The Worst Advice about Tree and Shrub Care - Tomlinson Bomberger

The Worst Advice We’ve Ever Heard about Tree and Shrub Care

As a professional company that is pretty much full service, we hear a lot of things from clients.  We hear about their life story at times; sometimes it’s a funny anecdote that happened during the course of their week.  Other times we hear the history behind the reason they’ve called us – their tree and shrub looks bad.  This is usually the most helpful.

In the histories of the properties we are called out to service, we often hear one particular phrase repeated.  It’s some of the worst advice we’ve ever heard about tree and shrub care.

“I was talking about it with my husband/wife/neighbor/parent [you get the idea], and they told me to wait and see what happens with it.”

Here are great reasons to contact a professional rather than “wait it out.”

1. Your trees and shrubs are an integral part of the ecosystem.


You would be amazed at how much rides on your ornamental landscape plants.  That oak doesn’t just provide shade for your lawn in the summer – it might be home to family of squirrels.  Certainly, the amount of acorn drop has been directly linked to wild rodent populations, like deer mice.  Now, you might not want them in your home.  But, in the landscape they help clean up those acorns and provide a food source for predators in the ecosystem as well, like fox, coyote, and the many species of raptors we have in the area.


Then there’s your flowering ornamental plants.  Trees and shrubs like dogwoods, azaleas, roses, rhododendrons, hydrangeas, magnolias, and redbuds, to name a few, provide for pollinators.  Making sure these trees and shrubs have care when they need them is vital to helping the pollinators accomplish their tasks and ensuring continued survival for both the pollinators themselves and the tree and shrub species in the wild.

Isolated Plants

Lastly, trees in a landscape are particularly vulnerable.  In a forest, trees grow close enough to one another to provide a certain level of temperature regulation on the forest floor.  They also afford one another protection from the wind.  They can even warn one another when there’s a pest feeding in the area (this is a well-documented phenomenon).  In a landscape, however, a solitary tree has none of these benefits.  It is part of our responsibility to care for them.  This analogy might seem like a bit of stretch, but it holds true – you wouldn’t ignore “warning signs” of health problems in your pet.  Why would you do it with your trees?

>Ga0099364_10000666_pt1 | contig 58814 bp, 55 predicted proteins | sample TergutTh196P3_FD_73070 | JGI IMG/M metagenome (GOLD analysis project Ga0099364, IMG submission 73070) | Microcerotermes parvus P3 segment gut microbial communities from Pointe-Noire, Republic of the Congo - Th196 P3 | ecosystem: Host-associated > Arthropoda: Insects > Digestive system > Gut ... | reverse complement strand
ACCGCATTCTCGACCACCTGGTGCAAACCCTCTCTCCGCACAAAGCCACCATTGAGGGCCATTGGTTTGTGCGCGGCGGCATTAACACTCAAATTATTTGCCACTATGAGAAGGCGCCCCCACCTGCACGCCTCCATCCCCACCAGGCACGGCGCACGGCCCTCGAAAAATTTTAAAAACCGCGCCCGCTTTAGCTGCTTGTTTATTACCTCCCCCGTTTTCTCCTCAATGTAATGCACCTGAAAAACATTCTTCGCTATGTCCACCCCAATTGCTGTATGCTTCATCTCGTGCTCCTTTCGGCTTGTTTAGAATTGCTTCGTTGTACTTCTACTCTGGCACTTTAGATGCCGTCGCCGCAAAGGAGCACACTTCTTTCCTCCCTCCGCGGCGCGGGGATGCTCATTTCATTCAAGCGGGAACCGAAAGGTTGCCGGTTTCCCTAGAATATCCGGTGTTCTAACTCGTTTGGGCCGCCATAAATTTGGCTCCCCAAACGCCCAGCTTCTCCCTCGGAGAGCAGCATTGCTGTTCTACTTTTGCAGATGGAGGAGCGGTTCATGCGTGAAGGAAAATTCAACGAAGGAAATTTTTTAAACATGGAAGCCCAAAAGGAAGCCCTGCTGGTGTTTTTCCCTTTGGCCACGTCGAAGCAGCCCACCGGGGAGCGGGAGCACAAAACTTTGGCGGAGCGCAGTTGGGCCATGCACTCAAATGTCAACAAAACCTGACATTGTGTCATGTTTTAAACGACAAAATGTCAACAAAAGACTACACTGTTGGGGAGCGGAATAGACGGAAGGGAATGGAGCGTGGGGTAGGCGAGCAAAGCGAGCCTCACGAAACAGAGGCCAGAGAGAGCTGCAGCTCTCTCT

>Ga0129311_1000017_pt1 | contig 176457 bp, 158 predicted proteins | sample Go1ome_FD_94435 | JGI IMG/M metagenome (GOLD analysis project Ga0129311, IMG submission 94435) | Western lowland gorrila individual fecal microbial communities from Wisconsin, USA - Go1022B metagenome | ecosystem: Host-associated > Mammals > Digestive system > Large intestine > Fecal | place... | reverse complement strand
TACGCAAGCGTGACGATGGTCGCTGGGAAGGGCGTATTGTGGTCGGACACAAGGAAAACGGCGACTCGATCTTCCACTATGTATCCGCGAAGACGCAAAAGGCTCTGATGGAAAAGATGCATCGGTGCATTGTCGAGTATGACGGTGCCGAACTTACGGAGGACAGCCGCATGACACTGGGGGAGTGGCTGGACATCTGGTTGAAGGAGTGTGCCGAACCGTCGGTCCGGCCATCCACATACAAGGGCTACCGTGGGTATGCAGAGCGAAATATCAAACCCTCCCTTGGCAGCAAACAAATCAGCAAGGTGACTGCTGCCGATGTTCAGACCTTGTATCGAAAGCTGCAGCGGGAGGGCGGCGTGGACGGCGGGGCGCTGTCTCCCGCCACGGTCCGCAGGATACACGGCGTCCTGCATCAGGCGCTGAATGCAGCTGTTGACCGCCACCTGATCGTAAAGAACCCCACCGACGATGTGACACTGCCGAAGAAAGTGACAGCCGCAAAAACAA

If you notice that something doesn’t seem to look right with your landscape plants, contact a knowledgeable professional right away.  They can assist you with both the diagnosis and treatment (if necessary) to keep your trees and shrubs healthy.  Having a professional with a respected reputation to examine and propose a course of action for your landscape can make all the difference.

2. Having the tree and shrub care examined can save you money.

Home Value

Okay, so now we get to the far more practical realities of addressing this issue.

Another well-documented fact about healthy trees and shrubs is that they add value to your property.  As we pointed out in our last blog about tree and shrub care, having a healthy, mature landscape can add percentage points of value to your home.  On average, a home with a colorful, mature landscape can add 5.5% to 12.7% to the value of the home.  This is compared with a home with little or no landscaping.  That means having a healthy, colorful landscape can turn your $150,000 home into a $165,000 home.  Not a bad return on investment.

Prevention is Cheaper

Additionally, having your landscape treated preventatively is usually less expensive than having it removed or replaced.  Let’s look at an example that’s been getting a lot of press over the last few years – ash trees.  There is a non-native, invasive pest called the Emerald Ash Borer (EAB for short) that is killing ash trees here in Central Pennsylvania (and in other States for that matter).

Having a large tree taken out may run you several thousands of dollars.  Schedules need to be considered if you, the homeowner, want to be home.  Often times it requires a call to a utility company to look for underground utilities that could be affected by heavy equipment as well.  It’s time-consuming, costly, and can be a headache.

However, having that same tree treated to prevent EAB from attacking your tree will cost a fraction of that price, and can often be done while you’re at work.  Additionally, depending on the size of the tree, that service might only need to be done every other year.


That presents you with a choice: in any given year, you could budget to potentially spend a few grand taking down a large tree and grinding out the stump.  If you want to replant in that same spot, grinding costs go up, not to mention the replacement tree itself.  Or, you can have that tree treated for a few hundred dollars every other year and preserve your tree, budget, and property’s value.


To us (and hopefully to you) the choice is clear: don’t “wait it out” when you notice a problem with your plants.  Call for a professional recommendation and preserve the valuable plants on your property, and your home’s overall value.


If you’d like to discuss tree and shrub care in more detail, feel free to Contact Us and set up your free consultation today.